Stateside
10:26 am
Wed September 11, 2013

What can Michigan residents expect from the Affordable Care Act?

Marianne Udow-Phillips
chrt.org

We've been flooded with news coverage of the Medicaid expansion in Michigan, the Affordable Care Act (aka "Obamacare"), and the soon-to-be unveiled health care exchanges.

But it's all confusing and challenging, even to those who work in the field of healthcare coverage.

We wanted to see if we could get a firmer grasp on what all of this means in real world terms. Who's in, who's not? What does it mean for you, the consumer?

Marianne Udow-Phillips is the director of the Center for Healthcare Research and Transformation. It's a non-profit partnership between the University of Michigan and Blue Cross/Blue Shield of Michigan. She joined us today from Ann Arbor.

Listen to the full interview above.

Sports
4:18 pm
Tue September 10, 2013

School sports start with new concussion law in place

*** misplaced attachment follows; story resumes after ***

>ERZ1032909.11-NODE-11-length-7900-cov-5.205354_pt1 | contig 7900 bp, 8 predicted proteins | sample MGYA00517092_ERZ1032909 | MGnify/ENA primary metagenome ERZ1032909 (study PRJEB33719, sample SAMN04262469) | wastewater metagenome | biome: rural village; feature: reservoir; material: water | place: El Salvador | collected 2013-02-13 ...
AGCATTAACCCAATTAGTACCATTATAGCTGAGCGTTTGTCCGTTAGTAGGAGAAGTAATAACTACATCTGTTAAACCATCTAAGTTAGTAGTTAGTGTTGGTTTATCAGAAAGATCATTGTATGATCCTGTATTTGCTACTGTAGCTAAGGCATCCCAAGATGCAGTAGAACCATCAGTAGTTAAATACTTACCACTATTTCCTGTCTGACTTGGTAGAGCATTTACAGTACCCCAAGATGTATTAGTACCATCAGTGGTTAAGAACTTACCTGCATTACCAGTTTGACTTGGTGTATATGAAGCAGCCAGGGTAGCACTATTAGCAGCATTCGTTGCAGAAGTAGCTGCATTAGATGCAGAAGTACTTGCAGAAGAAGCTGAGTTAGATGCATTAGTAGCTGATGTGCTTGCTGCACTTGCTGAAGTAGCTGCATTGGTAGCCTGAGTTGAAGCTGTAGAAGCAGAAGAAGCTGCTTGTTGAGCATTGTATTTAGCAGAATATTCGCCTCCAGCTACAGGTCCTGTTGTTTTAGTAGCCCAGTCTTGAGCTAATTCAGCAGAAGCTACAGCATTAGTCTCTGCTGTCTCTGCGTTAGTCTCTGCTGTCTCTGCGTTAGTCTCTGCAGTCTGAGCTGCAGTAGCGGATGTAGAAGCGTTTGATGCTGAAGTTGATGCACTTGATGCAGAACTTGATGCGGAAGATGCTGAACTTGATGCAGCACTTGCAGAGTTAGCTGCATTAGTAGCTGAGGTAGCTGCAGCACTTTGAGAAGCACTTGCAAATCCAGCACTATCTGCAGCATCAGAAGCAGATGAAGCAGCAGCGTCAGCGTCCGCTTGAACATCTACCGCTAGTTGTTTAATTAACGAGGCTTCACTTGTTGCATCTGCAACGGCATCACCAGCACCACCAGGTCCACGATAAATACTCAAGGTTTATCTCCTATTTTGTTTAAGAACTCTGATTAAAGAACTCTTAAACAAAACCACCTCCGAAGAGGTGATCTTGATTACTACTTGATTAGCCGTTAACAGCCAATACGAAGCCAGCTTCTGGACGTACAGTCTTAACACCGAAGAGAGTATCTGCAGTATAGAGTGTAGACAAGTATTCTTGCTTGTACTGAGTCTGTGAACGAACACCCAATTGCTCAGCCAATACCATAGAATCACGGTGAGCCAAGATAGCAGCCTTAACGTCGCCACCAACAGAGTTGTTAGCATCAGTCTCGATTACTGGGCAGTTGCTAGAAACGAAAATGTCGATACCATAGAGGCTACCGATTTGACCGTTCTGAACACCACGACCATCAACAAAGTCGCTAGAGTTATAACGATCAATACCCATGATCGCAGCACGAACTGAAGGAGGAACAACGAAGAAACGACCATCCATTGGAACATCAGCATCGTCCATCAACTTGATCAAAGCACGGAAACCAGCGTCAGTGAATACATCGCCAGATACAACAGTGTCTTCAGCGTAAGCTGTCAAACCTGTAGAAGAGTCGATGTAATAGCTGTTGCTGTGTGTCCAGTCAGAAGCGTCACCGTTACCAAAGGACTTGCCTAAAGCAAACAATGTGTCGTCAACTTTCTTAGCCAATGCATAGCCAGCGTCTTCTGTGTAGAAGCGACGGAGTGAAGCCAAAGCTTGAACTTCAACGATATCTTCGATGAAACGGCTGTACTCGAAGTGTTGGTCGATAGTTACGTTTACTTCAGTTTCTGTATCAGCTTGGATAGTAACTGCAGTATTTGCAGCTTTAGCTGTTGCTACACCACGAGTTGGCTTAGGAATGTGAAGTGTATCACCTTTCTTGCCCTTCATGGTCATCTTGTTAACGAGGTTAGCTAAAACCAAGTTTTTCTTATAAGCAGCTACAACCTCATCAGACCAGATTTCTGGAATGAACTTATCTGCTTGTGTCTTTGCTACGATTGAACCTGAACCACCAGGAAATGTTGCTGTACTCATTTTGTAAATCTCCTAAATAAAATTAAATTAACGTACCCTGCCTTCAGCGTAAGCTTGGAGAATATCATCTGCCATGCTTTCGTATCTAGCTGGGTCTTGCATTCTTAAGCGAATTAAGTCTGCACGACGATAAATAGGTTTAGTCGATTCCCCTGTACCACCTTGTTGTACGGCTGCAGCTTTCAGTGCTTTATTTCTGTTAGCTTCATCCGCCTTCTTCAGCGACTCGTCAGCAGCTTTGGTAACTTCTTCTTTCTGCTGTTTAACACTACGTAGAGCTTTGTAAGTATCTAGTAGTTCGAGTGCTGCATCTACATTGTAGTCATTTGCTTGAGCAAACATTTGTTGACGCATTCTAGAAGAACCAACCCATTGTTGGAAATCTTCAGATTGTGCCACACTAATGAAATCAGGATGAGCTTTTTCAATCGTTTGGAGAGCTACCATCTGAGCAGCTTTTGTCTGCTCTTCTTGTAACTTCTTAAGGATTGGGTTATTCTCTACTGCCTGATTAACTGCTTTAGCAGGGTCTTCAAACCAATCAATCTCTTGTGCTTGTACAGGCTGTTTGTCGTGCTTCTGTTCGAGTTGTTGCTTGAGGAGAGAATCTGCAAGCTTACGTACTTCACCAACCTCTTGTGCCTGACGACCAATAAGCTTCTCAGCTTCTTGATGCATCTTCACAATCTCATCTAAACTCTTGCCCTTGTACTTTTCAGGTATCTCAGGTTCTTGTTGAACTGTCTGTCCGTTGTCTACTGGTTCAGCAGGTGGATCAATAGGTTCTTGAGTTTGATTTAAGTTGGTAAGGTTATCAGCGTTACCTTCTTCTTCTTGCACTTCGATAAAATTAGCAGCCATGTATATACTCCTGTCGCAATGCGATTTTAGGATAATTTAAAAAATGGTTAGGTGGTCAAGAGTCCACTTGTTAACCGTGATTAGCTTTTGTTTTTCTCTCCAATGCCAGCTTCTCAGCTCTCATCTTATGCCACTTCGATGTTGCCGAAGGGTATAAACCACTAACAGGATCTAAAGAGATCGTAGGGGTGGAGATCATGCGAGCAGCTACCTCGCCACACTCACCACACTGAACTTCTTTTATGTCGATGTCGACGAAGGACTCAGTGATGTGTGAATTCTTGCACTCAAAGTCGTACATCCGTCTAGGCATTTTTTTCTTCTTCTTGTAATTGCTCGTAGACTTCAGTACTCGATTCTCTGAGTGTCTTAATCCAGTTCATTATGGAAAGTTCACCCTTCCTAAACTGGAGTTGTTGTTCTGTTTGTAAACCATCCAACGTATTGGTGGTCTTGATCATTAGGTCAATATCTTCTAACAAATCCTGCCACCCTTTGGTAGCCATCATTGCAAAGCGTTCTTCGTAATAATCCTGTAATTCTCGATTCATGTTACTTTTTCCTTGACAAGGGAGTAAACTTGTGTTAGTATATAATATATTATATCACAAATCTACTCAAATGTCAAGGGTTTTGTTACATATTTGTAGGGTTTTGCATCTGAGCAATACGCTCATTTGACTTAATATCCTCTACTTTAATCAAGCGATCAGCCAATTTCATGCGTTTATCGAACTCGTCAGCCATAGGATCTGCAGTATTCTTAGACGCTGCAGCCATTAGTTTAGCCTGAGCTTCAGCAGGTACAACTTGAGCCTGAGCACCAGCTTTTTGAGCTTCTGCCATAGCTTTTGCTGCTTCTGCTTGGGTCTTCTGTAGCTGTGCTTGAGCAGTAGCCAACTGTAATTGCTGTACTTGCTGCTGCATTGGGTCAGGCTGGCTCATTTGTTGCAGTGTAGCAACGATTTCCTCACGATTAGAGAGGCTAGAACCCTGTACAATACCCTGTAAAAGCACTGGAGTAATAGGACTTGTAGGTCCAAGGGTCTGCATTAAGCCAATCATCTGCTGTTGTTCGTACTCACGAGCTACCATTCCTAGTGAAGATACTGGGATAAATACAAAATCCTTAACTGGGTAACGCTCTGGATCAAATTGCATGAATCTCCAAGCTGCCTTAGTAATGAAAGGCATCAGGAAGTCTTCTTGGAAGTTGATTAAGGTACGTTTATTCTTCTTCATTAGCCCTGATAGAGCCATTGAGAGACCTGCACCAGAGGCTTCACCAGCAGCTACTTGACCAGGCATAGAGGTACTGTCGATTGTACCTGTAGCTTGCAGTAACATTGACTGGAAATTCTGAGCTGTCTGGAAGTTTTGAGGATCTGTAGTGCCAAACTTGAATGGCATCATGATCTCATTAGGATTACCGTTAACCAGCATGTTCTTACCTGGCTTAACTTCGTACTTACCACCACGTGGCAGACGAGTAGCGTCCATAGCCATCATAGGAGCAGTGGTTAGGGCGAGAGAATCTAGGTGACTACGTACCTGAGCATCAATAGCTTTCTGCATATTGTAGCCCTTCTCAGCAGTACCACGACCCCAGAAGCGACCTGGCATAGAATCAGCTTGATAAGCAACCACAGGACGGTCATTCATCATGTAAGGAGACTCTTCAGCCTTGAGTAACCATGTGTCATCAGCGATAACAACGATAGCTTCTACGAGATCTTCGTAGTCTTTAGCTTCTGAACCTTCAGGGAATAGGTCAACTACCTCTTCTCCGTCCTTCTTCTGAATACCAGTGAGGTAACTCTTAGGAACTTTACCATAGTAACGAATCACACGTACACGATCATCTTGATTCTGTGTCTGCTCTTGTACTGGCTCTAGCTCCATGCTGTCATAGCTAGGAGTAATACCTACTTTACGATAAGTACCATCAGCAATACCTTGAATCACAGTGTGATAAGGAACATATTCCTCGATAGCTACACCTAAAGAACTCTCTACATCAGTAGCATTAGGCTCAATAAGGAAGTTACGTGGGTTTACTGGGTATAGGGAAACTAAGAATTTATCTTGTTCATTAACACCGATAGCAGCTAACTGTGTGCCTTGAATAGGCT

user: Michael Knight /flickr

Students in Michigan's public schools are back at their desks.

 And for young football players, soccer players and other athletes around the state, practice has been happening in earnest for weeks. This will be the first school sports season under Michigan's new sports concussion law.  We wanted to find out what it will mean to student athletes, their coaches and their parents. Laura Rowen joined us today. She's an injury prevention consultant with the Michigan Department of Community Health. Listen to the audio above.

Stateside
4:17 pm
Tue September 10, 2013

Court declares Indiana's right-to-work law unconstitutional

Protestors outside the Capitol in Indiana when the Legislature there passed a right-to-work law.
screen grab from video The Statehouse File

A judge in Indiana has ruled that that state’s right-to-work law violates a provision in the Indiana constitution -- a provision that bars the delivery of services “without just compensation.”

 The judge found that the law wrongly requires unions to represent workers who do not pay dues. Indiana became the 23rd state – and the first in the Midwest – to ban the collection of mandatory fees for representation from unions. Rick Pluta, Lansing Bureau Chief for the Michigan Public Radio network, joined us today. He's been covering Michigan’s right-to-work law – which, of course, was passed in December. Listen to the audio above.